For context, see the previous post.
As far as I know, the mainstream of Calvinism has never asserted that God is the direct efficient cause of everything. Some hyper-Calvinists may have asserted this, but I don’t think you’ll find it in any of the major confessional statements or systematic theologies. God is always understood as working both directly (as in the initial creation, or in miracles) and indirectly (through natural law and men’s actions as proximate causes and instruments). God is understood to be the ultimate cause of everything, the first mover, which I believe was also Thomas’s position. God’s working mediately through proximate causes is often called secondary causation.
I’m quoting the older Beveridge translation, since it is in the public domain and can easily be searched and copy-n-pasted. Pardon my laziness. I encourage you to consult the McNeill/Battles edition instead if you have it.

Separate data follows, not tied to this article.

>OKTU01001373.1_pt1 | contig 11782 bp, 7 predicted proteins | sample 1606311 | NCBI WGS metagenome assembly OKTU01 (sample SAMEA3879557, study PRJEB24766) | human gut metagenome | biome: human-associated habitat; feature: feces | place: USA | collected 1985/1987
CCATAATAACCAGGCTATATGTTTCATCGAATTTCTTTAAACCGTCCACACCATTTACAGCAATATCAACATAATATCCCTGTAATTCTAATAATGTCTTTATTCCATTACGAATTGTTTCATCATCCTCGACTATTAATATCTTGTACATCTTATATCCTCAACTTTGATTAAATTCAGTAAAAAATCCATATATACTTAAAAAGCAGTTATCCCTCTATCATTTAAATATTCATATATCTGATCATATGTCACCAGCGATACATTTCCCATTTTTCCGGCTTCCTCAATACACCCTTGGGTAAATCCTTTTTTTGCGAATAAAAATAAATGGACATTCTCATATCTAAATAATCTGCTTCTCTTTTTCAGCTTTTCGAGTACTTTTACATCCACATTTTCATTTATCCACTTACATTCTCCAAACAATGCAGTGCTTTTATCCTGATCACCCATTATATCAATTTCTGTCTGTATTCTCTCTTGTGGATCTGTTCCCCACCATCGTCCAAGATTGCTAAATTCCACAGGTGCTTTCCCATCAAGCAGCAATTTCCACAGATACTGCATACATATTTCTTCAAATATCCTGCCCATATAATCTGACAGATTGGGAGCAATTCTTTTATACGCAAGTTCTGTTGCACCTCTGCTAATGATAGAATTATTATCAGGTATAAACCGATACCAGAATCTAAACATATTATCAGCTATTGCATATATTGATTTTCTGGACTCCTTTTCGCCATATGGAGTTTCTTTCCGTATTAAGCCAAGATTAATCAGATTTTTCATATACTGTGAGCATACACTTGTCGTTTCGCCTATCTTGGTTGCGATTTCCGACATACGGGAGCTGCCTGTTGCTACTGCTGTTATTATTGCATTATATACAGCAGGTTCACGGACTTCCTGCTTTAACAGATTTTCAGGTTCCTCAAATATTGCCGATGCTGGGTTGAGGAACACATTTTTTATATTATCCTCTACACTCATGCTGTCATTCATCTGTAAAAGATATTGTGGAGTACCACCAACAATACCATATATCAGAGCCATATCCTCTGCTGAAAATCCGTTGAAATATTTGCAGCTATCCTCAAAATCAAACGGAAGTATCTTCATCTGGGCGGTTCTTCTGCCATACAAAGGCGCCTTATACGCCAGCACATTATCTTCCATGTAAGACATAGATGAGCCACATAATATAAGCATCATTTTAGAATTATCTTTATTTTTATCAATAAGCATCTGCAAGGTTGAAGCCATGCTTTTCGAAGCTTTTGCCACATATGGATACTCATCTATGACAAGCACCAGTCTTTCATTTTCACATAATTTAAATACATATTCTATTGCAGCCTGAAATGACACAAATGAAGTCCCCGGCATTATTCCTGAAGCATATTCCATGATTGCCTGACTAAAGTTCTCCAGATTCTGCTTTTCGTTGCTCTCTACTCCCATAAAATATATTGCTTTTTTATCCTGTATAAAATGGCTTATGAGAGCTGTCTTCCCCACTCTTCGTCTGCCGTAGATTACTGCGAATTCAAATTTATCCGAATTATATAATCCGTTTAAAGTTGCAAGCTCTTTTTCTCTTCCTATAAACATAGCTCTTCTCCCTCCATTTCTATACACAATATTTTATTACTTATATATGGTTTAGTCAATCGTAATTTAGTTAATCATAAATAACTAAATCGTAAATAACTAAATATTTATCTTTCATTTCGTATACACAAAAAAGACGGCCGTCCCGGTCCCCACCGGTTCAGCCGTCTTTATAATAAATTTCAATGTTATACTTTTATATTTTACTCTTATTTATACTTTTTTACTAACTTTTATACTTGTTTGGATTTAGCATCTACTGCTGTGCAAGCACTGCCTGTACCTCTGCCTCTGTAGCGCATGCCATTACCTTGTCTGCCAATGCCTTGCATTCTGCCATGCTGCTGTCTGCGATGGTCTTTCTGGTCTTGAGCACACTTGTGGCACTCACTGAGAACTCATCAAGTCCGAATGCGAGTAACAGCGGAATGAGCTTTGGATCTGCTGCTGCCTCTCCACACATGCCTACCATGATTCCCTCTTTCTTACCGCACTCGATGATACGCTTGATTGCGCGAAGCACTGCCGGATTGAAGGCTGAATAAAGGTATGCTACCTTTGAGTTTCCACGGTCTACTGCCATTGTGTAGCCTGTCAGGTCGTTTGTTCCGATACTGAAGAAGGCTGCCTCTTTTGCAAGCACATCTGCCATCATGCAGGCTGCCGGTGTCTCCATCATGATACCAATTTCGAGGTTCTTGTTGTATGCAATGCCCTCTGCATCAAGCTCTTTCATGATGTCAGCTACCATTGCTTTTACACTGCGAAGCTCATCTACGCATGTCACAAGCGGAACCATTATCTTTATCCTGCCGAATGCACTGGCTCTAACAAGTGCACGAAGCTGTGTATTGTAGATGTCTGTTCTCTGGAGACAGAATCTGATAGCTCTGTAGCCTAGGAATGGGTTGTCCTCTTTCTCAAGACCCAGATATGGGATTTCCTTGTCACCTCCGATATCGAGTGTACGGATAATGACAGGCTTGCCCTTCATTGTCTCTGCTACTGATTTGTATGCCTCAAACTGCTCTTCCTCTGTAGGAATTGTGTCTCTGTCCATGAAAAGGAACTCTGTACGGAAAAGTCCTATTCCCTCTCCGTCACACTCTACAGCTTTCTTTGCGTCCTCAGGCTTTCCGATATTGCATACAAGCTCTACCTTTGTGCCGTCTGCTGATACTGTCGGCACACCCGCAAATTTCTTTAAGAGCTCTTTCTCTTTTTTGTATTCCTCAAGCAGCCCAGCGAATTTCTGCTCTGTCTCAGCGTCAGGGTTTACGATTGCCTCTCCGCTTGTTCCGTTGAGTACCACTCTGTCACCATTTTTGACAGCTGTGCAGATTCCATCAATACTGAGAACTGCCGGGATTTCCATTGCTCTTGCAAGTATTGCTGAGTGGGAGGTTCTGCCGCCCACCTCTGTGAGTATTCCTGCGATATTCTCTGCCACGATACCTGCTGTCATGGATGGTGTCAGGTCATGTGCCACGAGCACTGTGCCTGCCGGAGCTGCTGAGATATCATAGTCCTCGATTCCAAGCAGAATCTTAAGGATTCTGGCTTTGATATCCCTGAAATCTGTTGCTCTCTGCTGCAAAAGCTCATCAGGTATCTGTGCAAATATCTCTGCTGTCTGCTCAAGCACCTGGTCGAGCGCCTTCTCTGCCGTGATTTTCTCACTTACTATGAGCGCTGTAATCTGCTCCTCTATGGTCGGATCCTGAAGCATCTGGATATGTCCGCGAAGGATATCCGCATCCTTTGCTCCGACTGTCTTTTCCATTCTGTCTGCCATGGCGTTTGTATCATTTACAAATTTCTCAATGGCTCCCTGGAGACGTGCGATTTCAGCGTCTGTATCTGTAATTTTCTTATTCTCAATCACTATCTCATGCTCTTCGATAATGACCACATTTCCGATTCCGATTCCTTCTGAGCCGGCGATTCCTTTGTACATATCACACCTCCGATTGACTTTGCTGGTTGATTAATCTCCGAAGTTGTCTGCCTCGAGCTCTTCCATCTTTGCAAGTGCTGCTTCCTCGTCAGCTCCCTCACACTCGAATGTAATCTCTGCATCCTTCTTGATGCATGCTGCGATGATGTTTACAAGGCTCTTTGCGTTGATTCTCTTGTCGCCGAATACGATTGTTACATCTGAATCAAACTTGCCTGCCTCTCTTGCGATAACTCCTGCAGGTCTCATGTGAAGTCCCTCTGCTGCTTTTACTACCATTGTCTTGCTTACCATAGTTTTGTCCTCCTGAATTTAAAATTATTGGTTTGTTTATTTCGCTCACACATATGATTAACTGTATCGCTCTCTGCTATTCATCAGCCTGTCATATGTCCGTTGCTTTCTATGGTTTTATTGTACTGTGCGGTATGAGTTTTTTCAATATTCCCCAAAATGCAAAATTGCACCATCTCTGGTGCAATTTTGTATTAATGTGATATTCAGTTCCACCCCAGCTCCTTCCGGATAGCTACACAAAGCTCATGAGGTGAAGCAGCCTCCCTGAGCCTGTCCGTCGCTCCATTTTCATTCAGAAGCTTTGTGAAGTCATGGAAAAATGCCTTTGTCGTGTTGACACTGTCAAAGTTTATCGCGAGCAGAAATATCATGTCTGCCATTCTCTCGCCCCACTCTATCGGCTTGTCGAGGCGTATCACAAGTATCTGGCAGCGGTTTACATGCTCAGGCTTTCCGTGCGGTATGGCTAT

In the Beveridge translation, the term sometimes used for second causes is ‘inferior causes’. Calvin doesn’t talk about secondary causation as much as I had hoped; he seems more at pains to refute certain views, in which second causes don’t play much of a role. Nonetheless, he clearly affirms that God works through second causes as well as apart from them.
Institutes 1.17.1 (Use to be Made of the Doctrine of Providence):
And it is to be observed, first, that the Providence of God is to be considered with reference both to the past and the future; and, secondly, that in overruling all things, it works at one time with means, at another without means, and at another against means.
The Christian, then, being most fully persuaded, that all things come to pass by the dispensation of God, and that nothing happens fortuitously, will always direct his eye to him as the principal cause of events, at the same time paying due regard to inferior causes in their own place.